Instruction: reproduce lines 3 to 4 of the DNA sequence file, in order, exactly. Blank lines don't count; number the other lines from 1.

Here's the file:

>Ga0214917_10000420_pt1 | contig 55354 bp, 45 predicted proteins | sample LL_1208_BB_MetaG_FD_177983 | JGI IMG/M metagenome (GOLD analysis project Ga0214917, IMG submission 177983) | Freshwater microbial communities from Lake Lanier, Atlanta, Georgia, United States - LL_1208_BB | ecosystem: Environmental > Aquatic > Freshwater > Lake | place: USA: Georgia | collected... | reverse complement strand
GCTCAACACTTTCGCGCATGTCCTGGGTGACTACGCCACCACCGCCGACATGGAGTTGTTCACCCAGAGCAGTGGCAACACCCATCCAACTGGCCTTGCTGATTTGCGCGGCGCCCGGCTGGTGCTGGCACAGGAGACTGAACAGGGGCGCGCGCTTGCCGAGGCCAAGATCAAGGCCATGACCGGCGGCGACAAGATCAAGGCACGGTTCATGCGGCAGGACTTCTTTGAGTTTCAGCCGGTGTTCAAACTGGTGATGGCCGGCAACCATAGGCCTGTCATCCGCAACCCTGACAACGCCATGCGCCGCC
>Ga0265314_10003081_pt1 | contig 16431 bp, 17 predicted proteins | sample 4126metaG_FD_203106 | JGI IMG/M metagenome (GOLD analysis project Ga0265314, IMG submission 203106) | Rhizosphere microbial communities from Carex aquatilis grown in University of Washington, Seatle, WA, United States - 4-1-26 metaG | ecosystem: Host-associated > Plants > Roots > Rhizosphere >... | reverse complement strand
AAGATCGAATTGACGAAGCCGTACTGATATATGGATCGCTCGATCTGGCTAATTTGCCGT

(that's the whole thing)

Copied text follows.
>Ga0265314_10003081_pt1 | contig 16431 bp, 17 predicted proteins | sample 4126metaG_FD_203106 | JGI IMG/M metagenome (GOLD analysis project Ga0265314, IMG submission 203106) | Rhizosphere microbial communities from Carex aquatilis grown in University of Washington, Seatle, WA, United States - 4-1-26 metaG | ecosystem: Host-associated > Plants > Roots > Rhizosphere >... | reverse complement strand
AAGATCGAATTGACGAAGCCGTACTGATATATGGATCGCTCGATCTGGCTAATTTGCCGT